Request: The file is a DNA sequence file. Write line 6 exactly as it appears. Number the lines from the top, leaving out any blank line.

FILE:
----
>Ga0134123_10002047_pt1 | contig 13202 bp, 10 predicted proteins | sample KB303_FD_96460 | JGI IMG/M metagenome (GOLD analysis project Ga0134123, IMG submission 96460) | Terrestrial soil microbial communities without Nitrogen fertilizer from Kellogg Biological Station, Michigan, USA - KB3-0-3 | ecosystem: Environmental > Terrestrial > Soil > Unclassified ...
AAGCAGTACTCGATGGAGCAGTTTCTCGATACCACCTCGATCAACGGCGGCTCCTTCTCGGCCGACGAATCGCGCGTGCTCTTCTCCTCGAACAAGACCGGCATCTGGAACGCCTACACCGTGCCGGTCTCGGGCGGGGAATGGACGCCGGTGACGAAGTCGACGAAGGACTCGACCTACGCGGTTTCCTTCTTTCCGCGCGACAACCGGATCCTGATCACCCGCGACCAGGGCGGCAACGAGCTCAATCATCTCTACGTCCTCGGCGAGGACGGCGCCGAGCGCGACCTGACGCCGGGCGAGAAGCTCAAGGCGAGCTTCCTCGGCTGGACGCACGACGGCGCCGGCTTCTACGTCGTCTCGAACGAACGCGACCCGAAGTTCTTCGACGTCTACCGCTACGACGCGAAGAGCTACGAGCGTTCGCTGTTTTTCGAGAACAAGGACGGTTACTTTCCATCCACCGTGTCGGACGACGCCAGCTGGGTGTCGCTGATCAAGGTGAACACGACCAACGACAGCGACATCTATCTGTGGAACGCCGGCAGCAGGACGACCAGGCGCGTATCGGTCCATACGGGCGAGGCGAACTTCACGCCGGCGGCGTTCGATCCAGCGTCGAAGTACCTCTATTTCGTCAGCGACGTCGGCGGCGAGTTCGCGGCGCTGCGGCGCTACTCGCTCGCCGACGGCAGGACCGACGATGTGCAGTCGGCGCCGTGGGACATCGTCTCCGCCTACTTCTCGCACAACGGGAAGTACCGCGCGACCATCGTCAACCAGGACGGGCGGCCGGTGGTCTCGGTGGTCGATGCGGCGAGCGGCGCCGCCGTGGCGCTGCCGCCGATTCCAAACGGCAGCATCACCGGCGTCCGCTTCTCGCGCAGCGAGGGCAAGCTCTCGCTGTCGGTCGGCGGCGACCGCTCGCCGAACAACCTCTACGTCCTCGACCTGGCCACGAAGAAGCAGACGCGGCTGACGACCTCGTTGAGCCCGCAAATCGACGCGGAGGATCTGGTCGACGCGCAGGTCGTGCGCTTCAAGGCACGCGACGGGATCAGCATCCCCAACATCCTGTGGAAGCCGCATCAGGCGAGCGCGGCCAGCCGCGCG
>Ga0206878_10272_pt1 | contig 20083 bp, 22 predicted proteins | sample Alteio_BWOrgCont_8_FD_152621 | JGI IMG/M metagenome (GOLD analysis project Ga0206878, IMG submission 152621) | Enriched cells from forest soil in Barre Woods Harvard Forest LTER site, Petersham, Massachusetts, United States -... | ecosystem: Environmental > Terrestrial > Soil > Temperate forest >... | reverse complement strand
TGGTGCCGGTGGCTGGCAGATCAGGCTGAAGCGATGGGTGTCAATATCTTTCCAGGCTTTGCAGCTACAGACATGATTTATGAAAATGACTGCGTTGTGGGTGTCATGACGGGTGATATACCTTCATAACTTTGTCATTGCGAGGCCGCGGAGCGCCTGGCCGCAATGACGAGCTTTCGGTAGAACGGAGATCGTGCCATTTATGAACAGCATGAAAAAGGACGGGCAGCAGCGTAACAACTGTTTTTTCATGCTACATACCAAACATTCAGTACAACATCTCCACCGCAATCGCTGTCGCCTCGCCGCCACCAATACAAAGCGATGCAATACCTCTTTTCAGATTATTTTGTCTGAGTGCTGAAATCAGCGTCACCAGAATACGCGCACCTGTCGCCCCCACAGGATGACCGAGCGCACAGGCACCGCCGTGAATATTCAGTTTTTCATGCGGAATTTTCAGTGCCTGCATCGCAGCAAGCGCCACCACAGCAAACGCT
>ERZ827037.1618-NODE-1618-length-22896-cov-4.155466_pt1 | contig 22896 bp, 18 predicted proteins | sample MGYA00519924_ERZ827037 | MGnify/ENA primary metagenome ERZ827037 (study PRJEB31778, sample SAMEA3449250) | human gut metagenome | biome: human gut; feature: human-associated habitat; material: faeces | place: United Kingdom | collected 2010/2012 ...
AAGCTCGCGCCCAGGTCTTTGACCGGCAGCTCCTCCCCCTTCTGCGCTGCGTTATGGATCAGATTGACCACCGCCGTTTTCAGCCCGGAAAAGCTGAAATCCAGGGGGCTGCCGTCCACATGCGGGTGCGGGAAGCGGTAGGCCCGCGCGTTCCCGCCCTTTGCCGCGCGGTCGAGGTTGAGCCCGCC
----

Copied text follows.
AAGCTCGCGCCCAGGTCTTTGACCGGCAGCTCCTCCCCCTTCTGCGCTGCGTTATGGATCAGATTGACCACCGCCGTTTTCAGCCCGGAAAAGCTGAAATCCAGGGGGCTGCCGTCCACATGCGGGTGCGGGAAGCGGTAGGCCCGCGCGTTCCCGCCCTTTGCCGCGCGGTCGAGGTTGAGCCCGCC